The best thing about this book is the title and the question it poses. Sadly the book doesn't really make but a cursory effort toward answering this intriguing question. The book starts off nicely enough, setting up the reader to expect an exploration of cultural attitudes about music and art, and instead most of the book is wasted on a stunted rehashing of the history of avant-garde music, with a very biased view of the more recent developments in countercultural sound (punk: GOOD / prog: BAD). The best thing about this book is the title and the question it poses. Sadly the book doesn't really make but a cursory effort toward answering this intriguing question. The book starts off nicely enough, setting up the reader to expect an exploration of cultural attitudes about music and art, and instead most of the book is wasted on a stunted rehashing of the history of avant-garde music, with a very biased view of the more recent developments in countercultural sound (punk: GOOD / prog: BAD). Only in the conclusion of the book are a few pages tossed off addressing the central question, and it seems hasty and shallow. Other reviewers have made note of the bad editing job, I'd have to echo that criticism, the weird line breaks, odd sentence construction, typos, repetitions and other errors really become distracting during the course of the read. The writing style is... easygoing. Might be a good book for someone new to the subject. It is an approachable piece of writing, if somewhat misleading and misfired. ETA: Others have mentioned and I agree; that this review may is not only spot on, but may be more informative than the book itself: http://rougesfoam.blogspot.com/2009/0...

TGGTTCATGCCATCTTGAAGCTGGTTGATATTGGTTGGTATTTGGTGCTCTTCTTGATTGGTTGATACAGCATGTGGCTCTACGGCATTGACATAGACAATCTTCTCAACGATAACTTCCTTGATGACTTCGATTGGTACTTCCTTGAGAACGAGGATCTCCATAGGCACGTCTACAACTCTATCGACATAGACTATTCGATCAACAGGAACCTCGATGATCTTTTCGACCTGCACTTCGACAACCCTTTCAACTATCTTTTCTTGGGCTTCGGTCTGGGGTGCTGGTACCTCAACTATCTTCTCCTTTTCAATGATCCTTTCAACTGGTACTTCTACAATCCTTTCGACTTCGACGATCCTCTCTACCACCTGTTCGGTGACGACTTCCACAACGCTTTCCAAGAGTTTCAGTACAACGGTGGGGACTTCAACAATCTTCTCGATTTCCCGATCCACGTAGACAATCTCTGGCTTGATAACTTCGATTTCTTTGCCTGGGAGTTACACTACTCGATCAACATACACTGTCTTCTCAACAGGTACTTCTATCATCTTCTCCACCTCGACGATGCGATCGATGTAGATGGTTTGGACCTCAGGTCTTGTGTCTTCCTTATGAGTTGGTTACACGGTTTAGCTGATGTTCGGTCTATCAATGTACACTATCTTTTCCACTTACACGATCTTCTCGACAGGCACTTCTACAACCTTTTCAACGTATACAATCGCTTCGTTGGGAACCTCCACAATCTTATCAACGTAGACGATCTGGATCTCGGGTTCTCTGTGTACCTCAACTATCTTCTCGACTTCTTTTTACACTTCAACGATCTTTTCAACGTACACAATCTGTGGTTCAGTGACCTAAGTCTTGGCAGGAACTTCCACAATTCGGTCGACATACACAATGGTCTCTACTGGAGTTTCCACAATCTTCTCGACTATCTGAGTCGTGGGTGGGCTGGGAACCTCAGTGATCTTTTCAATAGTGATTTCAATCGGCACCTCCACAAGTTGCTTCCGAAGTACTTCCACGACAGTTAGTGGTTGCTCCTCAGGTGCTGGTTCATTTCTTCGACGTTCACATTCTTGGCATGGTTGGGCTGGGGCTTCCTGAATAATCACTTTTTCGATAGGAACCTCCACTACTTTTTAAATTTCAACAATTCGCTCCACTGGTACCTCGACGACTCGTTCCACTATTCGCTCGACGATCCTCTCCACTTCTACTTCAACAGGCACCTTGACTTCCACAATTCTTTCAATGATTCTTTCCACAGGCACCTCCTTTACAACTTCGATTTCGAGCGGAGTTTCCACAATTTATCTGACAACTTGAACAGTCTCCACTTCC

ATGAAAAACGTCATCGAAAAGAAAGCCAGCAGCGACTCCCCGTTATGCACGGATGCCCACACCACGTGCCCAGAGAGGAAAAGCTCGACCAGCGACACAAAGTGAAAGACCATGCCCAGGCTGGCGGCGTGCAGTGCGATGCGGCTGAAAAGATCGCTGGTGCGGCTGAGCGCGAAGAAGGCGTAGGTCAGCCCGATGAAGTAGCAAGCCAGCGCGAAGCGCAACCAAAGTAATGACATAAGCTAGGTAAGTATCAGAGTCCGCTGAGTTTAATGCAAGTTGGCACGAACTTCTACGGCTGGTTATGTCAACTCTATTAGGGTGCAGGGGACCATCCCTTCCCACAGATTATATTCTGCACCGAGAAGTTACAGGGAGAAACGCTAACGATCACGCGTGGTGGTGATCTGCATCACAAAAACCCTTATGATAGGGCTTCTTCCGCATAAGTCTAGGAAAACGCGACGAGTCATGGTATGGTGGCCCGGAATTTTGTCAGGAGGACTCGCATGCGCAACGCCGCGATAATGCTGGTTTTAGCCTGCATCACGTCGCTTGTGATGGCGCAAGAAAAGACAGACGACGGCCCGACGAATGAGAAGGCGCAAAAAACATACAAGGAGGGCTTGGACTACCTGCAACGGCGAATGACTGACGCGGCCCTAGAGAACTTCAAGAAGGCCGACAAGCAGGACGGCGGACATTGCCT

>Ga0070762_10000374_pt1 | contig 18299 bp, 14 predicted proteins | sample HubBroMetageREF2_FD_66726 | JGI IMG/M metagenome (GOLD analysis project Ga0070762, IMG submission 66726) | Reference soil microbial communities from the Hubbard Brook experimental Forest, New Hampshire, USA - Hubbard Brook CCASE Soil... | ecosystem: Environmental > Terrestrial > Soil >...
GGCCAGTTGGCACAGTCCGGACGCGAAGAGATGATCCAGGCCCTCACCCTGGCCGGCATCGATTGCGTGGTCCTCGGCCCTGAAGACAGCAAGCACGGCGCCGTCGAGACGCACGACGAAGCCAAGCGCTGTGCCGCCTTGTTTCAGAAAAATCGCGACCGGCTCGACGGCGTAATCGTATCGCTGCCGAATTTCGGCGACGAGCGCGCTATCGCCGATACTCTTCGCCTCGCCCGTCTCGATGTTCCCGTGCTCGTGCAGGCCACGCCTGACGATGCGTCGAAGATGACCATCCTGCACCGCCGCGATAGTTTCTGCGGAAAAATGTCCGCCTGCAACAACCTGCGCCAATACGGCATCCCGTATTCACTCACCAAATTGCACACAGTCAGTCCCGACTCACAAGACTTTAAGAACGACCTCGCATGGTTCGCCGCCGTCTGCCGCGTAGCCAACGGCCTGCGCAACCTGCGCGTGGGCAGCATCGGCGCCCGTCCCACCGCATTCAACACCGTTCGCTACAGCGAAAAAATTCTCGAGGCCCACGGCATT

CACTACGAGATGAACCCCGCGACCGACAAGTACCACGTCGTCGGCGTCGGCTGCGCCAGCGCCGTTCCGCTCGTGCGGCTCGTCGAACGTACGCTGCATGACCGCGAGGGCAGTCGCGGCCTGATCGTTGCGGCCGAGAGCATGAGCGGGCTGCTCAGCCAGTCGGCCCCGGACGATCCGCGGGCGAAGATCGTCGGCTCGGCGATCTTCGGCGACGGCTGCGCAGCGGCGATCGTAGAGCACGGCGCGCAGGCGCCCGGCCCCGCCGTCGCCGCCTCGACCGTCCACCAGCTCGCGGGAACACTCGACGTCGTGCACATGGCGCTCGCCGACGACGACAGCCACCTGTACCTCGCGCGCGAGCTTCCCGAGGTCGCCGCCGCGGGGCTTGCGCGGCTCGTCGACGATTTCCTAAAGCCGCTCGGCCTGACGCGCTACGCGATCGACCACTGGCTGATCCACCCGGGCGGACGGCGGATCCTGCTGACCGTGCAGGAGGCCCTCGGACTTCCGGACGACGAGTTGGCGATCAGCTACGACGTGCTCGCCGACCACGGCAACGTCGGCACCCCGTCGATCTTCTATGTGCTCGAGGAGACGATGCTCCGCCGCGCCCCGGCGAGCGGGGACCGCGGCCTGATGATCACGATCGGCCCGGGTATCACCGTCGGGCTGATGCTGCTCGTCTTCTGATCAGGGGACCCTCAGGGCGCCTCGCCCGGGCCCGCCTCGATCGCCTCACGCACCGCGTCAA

13. 4 out of 5

    Herb

    Like a lot of books that purport to tell WHY something happens, this one just reports that things DO happen. &, I'm sorry to say, in this book David Stubbs doesn't even do that very well. His understanding of art history is limited (as an example, the dynamic between photography and painting is a lot more complex than Stubbs claims) and a lot of his music references are not much deeper. A comparison of the general reception of contemporary visual art and contemporary music deserves more thought Like a lot of books that purport to tell WHY something happens, this one just reports that things DO happen. &, I'm sorry to say, in this book David Stubbs doesn't even do that very well. His understanding of art history is limited (as an example, the dynamic between photography and painting is a lot more complex than Stubbs claims) and a lot of his music references are not much deeper. A comparison of the general reception of contemporary visual art and contemporary music deserves more thought and study than is exhibited here. And, yes, this has to be one of the most poorly proofread books to be released by a commercial publisher.